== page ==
A Report Card for Your Business Financials

A Report Card for Your Business Financials

We all remember the days when we got a report card from school? Now that we have a business, it has a report card as well. Don’t get that sick-in-the-gut feeling, these are actually quite helpful, but it’s up to each business owner to calculate them.  Here are some “grades” to compute for your business to give it a report card of its own. We recommend tracking these measurements and ratios on a regular basis to guarantee a fresh sense of the health of the business.

Note: to keep the “school report card” theme going, we’re going to use the old ABC grading scale. Most business owners are doing these calculations in Excel so conditional formatting might make more sense. Instead of the ABC format, consider using green, yellow, red much like Alan Mulally did during his tenure at Ford.

Financial Fitness

At Lucrum, we talk a lot about the “Financial Fitness” of client’s business. These are some key measurements to track that when taken together paint a detailed picture of one’s overall health. It is important to recognize that these grades don’t live in a vacuum; they are more meaningful when taken together.

This ratio measures profitability as it relates to the investment or money tied up in a business. Why is this important? It provides insight into how the business is able to reinvest its earnings to fuel growth. The formula is net income / average equity. An ROE of 15% – 20% is an “A” for your business report card.

This ratio measures how effectively business assets are used to generate profits. In other words, what the business is  able to do with what it has. The formula is net income / total assets. An ROA of five percent or more is an “A” for your business report card.

This ratio measures efficient use of business assets. The formula is sales / total assets. This number should be high for low margin businesses and low for high margin businesses.

Depending on the business, it might make more sense to track inventory turns than asset turnover. The formula is similar – sales revenue / average inventory. This calculation tells you how efficiently you are managing your inventory. For an e-commerce business, a score of 5-6 would earn you an “A”.

Profitability Grades

How profitable is your business?  Most business owners know your bottom line number, but there’s more to it.

This ratio measures the financial health of a company as it relates to how much money is available to cover overhead. Calculate it as follows: (revenue – cost of goods sold) / revenue.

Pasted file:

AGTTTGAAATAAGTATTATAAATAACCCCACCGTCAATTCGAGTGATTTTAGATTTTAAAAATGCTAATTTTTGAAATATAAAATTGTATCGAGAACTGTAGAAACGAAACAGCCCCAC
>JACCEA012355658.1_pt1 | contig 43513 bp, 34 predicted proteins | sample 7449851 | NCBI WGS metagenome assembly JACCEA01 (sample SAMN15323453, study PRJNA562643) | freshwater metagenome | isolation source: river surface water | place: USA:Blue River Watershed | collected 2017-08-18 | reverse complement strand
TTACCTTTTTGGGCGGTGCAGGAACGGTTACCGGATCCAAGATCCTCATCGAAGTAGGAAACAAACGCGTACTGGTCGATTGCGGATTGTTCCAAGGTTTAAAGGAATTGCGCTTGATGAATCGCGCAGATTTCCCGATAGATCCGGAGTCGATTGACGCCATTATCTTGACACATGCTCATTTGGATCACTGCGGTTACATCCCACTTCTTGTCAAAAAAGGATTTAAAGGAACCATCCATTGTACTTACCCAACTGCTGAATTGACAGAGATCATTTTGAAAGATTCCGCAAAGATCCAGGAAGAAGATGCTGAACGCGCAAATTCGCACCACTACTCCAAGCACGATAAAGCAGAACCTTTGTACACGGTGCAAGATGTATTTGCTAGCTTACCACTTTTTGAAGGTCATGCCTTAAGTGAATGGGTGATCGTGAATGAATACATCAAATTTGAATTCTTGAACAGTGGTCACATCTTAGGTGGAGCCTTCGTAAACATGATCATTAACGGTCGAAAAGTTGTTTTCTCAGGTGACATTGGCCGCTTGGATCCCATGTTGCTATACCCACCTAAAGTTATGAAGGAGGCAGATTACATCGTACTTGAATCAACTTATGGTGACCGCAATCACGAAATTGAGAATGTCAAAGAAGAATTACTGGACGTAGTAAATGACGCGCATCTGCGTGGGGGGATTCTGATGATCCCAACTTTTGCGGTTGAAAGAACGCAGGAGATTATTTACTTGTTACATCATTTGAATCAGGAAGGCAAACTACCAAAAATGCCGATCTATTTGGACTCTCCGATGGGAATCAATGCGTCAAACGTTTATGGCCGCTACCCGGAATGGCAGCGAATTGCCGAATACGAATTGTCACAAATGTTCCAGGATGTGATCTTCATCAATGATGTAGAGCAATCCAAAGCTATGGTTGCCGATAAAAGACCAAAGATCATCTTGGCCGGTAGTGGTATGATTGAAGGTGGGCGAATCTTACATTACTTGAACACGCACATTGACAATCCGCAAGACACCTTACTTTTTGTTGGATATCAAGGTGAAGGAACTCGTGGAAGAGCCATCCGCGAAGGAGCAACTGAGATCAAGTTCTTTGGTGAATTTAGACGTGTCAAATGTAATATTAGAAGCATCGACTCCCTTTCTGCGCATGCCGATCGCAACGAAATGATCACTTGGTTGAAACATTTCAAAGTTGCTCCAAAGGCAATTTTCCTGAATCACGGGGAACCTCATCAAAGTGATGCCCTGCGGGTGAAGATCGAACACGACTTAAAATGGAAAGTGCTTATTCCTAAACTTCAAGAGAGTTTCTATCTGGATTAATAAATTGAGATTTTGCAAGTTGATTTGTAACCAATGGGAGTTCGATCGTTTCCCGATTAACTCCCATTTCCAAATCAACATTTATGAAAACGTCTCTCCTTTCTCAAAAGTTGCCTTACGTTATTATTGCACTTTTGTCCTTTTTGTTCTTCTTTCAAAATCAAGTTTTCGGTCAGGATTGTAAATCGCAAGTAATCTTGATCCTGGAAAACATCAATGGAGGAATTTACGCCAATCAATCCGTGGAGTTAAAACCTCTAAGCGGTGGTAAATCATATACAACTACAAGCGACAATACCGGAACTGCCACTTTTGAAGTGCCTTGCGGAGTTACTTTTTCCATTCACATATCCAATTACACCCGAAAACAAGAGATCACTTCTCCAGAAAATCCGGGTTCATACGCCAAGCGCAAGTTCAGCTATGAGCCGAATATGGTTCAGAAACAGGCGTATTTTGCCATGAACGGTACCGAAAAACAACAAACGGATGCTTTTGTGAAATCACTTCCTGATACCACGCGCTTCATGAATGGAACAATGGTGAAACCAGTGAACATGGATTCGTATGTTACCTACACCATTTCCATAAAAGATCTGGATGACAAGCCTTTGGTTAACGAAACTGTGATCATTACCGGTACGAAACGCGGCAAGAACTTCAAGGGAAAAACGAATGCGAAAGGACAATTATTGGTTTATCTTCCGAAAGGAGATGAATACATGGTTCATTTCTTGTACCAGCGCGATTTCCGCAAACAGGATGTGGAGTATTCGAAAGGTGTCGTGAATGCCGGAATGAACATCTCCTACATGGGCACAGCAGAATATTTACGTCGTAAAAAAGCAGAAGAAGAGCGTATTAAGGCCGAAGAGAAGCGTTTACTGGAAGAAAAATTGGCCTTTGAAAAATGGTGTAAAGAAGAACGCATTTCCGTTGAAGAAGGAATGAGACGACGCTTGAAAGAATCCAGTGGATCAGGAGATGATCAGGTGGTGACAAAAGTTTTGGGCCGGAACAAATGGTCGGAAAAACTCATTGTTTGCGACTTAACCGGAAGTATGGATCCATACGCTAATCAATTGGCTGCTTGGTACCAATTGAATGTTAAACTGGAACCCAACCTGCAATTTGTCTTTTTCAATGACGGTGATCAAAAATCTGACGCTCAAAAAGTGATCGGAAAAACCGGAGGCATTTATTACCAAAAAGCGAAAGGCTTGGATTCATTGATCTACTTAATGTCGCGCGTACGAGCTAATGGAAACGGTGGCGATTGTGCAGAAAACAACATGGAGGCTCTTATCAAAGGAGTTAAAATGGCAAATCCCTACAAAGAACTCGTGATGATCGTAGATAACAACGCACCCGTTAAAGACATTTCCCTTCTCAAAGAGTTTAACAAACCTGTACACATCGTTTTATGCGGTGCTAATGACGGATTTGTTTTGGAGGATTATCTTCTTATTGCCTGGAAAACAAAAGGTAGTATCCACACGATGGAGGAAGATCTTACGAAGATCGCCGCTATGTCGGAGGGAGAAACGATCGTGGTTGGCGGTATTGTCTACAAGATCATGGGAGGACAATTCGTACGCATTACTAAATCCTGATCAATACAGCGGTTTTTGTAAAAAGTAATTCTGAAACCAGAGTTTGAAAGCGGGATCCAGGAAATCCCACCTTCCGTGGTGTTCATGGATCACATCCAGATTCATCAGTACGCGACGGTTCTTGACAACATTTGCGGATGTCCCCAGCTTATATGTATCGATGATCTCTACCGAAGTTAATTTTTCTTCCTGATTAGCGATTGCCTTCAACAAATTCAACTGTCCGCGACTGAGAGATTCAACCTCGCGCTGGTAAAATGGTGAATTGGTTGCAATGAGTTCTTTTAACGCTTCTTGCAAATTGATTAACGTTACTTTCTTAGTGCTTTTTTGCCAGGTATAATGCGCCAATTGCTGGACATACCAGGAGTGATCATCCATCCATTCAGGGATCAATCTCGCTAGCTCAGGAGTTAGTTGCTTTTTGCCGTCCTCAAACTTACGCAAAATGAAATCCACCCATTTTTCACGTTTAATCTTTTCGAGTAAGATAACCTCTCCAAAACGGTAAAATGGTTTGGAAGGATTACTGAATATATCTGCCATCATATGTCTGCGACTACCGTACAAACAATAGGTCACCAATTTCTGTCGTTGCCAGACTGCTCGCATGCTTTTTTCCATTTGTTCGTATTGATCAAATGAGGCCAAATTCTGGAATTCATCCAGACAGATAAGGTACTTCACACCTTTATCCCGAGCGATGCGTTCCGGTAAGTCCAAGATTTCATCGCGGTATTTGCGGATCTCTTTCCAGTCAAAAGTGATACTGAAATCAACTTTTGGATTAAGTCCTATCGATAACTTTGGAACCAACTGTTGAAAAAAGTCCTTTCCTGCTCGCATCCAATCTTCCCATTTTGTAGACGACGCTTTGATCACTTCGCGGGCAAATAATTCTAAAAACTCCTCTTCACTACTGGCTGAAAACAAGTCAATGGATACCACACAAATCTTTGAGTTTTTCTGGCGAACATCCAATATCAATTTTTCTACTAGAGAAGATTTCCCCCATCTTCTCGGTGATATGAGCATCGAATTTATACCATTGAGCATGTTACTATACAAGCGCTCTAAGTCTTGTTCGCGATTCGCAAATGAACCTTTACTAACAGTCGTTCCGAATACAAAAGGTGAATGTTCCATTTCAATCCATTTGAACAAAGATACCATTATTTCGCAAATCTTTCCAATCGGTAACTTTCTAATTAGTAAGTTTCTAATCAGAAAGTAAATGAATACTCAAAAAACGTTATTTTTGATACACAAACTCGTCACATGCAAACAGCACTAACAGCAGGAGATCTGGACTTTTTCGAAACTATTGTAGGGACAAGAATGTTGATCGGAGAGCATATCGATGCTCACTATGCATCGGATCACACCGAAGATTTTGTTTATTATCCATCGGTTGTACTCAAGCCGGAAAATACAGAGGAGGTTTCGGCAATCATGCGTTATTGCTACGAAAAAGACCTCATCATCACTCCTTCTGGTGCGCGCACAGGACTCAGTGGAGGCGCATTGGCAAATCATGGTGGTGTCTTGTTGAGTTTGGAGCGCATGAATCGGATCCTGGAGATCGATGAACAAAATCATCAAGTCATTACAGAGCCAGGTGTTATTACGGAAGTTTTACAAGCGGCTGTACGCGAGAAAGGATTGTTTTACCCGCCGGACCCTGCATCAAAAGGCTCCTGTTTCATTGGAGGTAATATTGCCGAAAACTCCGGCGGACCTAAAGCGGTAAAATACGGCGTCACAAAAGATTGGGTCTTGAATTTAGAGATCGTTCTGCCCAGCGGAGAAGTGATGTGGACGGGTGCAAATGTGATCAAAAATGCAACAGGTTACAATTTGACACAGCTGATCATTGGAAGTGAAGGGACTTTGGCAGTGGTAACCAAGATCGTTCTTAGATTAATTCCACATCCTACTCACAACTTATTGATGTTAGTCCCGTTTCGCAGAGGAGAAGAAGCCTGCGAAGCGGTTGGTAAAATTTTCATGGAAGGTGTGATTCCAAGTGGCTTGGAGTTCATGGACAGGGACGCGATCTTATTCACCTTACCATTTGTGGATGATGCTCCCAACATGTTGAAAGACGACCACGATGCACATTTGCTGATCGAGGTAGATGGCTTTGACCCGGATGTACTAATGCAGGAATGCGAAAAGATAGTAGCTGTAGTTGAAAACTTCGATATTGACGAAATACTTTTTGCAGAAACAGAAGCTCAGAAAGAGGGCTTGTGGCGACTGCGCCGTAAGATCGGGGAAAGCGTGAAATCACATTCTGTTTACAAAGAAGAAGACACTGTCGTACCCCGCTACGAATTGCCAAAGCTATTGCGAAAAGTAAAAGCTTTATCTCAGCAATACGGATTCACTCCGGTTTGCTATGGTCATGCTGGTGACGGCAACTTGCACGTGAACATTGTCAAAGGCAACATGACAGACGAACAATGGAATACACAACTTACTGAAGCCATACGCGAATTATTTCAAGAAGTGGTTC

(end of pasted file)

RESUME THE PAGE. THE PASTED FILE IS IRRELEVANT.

Industry advice will differ, as lower overhead businesses will not have the same requirements, but some say a range of 25 to 35 percent is normal for typical small business to earn an “A”. However, those businesses with heavy cap-ex requirements may have margins in the 40-50% range to get an “A”

Net profit margin measures how profitable a business is in relation to the amount of sales generated. As an example, a business that can make $50K in profits on $500,000 in revenue is more healthy than one that makes the same $50K profits on $3 million in revenue. The formula is net income / total sales, and although it depends on the industry, a net profit margin over 10 percent is usually considered an “A.”

Cash Flow

Don’t forget to include leading indicators into your report card. Lucrum’s 2019 word of the year is Cash Flow, and our post introducing this concept can be found here. Forecasting cash flow gives insight into your coming needs, and comparing  the grades above with cash flow projections allows a business owner to develop a more informed plan.

To calculate the Operating Cash Flow Ratio of a business take the Cash Flow From Operations / Current Liabilities. If the result is over 1.5, give yourself an “A” This means that the business can cover its current liabilities 1.5X which generally leaves sufficient reserves for long-term debt, investments, or reserves.


How does your business report card look? Knowing these numbers gives  invaluable insight into where a business needs improvement. Without tracking these grades, we are flying blind, and have no strategic ability to grow. If you aren’t tracking the financial fitness of your business regularly, give Lucrum a call. Our goal is your success. We can help not only determine these grades today, but more importantly how to improve them over time.

Questions? Contact Us Below.
Recent Articles
QuickBooks Enterprise vs Online

I’m On QuickBooks Desktop Pro or Premier…Should I Migrate to QuickBooks Online or Upgrade to QuickBooks Enterprise?

by Debbi Silva If you’re on QuickBooks Desktop Pro or Premier, you’ve likely already heard about Intuit’s plan to phase out the …

Understanding Cash Flow Projections in QuickBooks

Cash Flow Forecasting 101 (and Tips for Organizations Using QuickBooks)

By: Jeff Heybruck Forecasting cash flow is one of the most difficult but impactful planning exercises a business owner can undertake. There …

Dealing with slow paying clients

Small Business Tips to Negotiate Better Payment Terms & Conditions with Customers

By: Jeff Heybruck Net 30? Yeah, right. AR from large clients can be tricky. A common refrain we hear from small business …